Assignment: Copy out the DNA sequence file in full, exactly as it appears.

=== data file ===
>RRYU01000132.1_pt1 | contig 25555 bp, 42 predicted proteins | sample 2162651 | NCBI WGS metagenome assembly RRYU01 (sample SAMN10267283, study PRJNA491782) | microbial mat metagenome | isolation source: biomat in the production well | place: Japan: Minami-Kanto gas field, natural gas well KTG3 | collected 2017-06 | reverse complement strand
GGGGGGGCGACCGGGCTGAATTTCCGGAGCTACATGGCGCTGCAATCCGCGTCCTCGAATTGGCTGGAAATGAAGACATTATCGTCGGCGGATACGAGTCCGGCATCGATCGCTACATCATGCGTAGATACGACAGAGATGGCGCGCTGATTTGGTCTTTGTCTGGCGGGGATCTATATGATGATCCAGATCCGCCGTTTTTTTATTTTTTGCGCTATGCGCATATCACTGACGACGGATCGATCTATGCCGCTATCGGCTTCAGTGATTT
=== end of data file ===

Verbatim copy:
>RRYU01000132.1_pt1 | contig 25555 bp, 42 predicted proteins | sample 2162651 | NCBI WGS metagenome assembly RRYU01 (sample SAMN10267283, study PRJNA491782) | microbial mat metagenome | isolation source: biomat in the production well | place: Japan: Minami-Kanto gas field, natural gas well KTG3 | collected 2017-06 | reverse complement strand
GGGGGGGCGACCGGGCTGAATTTCCGGAGCTACATGGCGCTGCAATCCGCGTCCTCGAATTGGCTGGAAATGAAGACATTATCGTCGGCGGATACGAGTCCGGCATCGATCGCTACATCATGCGTAGATACGACAGAGATGGCGCGCTGATTTGGTCTTTGTCTGGCGGGGATCTATATGATGATCCAGATCCGCCGTTTTTTTATTTTTTGCGCTATGCGCATATCACTGACGACGGATCGATCTATGCCGCTATCGGCTTCAGTGATTT